Actually, the word "clam" is short for "clamshell" which is another slang
term for a buck, a simoleon or a dollar.
I suppose you now want to know why the word "clamshell" means a smacker.
At one time, clamshells, in the form of many small ones strung together,
were a currency used by native Americans, mostly in California.
This DeAnza College quizola key page mentions them.
"Clamshell made into 'strings' of money and these strings were the standard
"The Miwok" chapter from "Handbook of Indians of California" by A. L. Kroeber
(1919) goes into valuation details.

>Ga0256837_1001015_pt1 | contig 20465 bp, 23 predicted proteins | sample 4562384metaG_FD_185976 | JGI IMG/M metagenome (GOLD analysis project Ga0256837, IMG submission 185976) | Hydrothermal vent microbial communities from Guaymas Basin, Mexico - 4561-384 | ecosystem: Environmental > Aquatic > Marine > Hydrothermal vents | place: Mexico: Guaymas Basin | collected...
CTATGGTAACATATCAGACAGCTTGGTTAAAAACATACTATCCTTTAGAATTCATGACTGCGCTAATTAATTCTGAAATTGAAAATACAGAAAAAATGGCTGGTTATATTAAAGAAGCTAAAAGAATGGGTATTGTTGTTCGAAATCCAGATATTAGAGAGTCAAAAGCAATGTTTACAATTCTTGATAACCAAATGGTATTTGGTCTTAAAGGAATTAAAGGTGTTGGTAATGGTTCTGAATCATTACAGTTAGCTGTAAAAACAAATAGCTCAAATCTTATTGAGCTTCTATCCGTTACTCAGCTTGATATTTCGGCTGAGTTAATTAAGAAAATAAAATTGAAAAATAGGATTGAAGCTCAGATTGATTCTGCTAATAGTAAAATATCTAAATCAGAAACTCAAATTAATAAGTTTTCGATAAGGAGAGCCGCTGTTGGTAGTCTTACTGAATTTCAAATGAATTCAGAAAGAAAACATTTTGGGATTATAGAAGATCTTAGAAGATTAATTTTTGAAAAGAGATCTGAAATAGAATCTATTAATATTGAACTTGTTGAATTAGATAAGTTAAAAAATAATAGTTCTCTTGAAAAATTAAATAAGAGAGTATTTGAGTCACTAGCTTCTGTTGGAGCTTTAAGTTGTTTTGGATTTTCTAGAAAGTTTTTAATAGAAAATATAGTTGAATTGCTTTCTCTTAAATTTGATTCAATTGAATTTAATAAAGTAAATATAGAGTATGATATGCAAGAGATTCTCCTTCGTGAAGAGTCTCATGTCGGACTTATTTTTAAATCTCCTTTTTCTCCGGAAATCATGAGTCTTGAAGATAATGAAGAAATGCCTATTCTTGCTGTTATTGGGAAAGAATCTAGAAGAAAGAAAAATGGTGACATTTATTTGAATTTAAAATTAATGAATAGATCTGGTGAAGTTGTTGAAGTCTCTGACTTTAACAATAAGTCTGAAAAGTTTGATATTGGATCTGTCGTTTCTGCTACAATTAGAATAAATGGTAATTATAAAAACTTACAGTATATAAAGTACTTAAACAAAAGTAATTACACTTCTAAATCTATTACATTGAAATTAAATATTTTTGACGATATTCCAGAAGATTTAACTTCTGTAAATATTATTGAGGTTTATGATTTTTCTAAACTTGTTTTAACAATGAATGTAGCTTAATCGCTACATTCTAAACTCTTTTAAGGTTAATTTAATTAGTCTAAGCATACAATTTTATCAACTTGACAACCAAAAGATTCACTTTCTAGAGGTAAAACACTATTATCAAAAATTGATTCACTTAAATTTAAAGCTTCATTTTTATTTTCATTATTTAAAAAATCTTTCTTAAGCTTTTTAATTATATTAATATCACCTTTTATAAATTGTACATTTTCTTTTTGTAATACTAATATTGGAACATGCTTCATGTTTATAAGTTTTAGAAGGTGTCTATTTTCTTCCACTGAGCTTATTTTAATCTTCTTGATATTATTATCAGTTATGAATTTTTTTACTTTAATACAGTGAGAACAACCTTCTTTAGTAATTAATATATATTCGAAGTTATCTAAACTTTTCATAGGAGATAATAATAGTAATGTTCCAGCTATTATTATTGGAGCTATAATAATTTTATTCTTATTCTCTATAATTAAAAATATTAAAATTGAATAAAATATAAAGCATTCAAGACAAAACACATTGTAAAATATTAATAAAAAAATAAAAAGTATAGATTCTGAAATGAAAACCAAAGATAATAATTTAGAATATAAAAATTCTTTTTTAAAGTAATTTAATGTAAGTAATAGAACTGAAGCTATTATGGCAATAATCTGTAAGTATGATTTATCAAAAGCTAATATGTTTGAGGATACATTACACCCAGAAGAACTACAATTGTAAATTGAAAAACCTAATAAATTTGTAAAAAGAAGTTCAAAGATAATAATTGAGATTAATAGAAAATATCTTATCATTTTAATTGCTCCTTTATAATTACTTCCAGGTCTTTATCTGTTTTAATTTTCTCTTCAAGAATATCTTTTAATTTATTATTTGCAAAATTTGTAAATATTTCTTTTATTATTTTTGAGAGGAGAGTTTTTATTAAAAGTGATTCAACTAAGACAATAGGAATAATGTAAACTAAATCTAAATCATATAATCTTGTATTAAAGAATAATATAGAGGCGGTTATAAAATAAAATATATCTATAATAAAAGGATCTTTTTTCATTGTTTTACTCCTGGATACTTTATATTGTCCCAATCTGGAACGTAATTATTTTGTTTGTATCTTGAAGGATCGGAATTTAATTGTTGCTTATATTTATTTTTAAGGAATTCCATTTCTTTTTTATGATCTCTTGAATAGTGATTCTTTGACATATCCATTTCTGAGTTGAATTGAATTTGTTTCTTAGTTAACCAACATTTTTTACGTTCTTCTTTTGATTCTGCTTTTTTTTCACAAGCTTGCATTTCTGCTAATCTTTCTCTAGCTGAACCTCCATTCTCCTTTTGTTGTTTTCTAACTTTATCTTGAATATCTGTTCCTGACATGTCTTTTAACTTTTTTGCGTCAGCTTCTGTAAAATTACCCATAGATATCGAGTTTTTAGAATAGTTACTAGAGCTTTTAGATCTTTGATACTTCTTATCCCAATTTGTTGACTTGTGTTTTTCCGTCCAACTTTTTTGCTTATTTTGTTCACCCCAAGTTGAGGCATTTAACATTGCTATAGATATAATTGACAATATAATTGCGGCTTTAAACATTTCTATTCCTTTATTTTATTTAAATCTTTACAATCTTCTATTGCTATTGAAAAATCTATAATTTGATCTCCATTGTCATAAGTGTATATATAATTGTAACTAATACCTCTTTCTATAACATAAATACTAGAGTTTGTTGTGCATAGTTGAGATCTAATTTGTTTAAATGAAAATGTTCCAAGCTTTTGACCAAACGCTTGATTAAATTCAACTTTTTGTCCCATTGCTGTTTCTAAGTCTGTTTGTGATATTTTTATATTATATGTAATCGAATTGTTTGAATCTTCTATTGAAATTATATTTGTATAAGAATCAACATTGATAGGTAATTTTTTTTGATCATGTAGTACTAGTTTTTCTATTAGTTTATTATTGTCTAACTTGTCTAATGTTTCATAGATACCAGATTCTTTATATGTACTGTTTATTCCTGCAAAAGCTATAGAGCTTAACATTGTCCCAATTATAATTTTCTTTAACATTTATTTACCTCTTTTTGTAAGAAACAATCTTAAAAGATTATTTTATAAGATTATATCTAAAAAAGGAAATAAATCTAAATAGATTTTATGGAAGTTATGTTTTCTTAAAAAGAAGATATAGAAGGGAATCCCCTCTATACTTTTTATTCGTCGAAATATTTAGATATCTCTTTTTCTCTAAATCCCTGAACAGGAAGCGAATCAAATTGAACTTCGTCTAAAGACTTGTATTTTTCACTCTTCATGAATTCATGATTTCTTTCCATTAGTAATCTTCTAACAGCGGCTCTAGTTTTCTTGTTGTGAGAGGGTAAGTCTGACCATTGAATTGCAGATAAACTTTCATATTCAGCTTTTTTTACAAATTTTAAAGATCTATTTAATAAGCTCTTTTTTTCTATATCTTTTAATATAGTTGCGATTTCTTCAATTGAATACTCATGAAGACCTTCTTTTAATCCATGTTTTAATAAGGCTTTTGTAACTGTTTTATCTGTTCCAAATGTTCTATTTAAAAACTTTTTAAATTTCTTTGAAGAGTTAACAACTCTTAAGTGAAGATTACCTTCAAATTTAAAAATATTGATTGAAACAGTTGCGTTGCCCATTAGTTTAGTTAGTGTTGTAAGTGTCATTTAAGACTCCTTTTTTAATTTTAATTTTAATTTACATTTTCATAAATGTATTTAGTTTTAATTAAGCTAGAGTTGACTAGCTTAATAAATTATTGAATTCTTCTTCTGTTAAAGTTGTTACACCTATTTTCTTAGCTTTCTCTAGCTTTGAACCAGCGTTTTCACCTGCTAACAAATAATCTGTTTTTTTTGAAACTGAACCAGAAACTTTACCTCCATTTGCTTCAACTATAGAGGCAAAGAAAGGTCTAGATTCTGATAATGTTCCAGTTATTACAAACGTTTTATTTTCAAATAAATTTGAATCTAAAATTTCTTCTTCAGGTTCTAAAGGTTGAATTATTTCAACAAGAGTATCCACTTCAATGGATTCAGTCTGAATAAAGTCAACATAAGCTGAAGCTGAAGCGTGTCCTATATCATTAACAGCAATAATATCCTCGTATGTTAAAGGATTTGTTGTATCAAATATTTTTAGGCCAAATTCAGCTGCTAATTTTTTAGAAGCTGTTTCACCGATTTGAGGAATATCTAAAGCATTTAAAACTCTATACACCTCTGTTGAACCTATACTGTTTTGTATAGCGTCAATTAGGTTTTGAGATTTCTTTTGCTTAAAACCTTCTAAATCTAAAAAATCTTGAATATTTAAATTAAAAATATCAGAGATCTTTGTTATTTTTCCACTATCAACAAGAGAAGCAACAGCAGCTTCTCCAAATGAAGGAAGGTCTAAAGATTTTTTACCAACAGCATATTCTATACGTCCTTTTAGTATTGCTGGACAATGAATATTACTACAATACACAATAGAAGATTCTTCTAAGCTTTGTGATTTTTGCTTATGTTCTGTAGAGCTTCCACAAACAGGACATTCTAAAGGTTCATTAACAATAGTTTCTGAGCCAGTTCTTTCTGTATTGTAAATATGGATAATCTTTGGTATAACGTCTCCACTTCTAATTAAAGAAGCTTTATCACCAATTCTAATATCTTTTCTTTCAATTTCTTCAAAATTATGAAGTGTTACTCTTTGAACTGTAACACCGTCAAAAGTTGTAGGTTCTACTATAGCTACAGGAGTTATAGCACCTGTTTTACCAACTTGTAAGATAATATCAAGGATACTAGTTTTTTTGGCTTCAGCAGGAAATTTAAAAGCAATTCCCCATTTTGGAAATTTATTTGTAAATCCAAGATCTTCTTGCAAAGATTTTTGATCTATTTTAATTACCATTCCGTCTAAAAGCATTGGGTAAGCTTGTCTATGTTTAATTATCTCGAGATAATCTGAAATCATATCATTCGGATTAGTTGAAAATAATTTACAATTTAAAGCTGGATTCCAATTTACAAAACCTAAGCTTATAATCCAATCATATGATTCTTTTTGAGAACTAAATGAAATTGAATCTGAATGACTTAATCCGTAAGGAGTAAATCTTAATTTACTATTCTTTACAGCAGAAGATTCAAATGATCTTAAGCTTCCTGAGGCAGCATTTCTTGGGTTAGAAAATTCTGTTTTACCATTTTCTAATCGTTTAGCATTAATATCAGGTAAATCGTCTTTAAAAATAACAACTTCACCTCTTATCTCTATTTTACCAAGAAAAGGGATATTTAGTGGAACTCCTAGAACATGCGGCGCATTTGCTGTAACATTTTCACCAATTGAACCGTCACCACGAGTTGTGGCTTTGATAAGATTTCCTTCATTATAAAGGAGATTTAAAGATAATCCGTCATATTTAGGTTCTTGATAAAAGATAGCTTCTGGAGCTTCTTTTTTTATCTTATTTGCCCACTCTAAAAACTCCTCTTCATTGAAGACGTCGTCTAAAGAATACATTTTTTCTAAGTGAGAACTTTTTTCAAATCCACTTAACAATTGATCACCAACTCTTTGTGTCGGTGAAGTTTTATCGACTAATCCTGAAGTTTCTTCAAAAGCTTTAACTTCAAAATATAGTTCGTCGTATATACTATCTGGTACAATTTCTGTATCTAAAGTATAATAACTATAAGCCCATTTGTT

"Clamshell disk currency was less precious than in the north, though that may
have been one of the directions from which it reached the Miwok. Its value in
American terms is said to have averaged $5 a yard, only a fraction of the
figure at which the southern Maidu rated it. Whole strung olivella shells went
at $1 a yard among both groups."
The Phoebe A. Hearst Museum of Anthropology web site has some nice pictures
in their "Money and Wealth" section.
"Clam shell beads, strings"
Clamshells are used as currency still to this day, but by members of the
Yapese culture, and not in the Americas, according to this Yap Art Studio &
Gallery web page.
"Shell money is used as payments with stone money to purchase canoes, land,
or pay fines."
If you need any clarification, please feel free to ask.
Google search on: slang clam dollar
Google search on: clamshell money OR currency
Looking Forward, denco-ga - Google Answers Researcher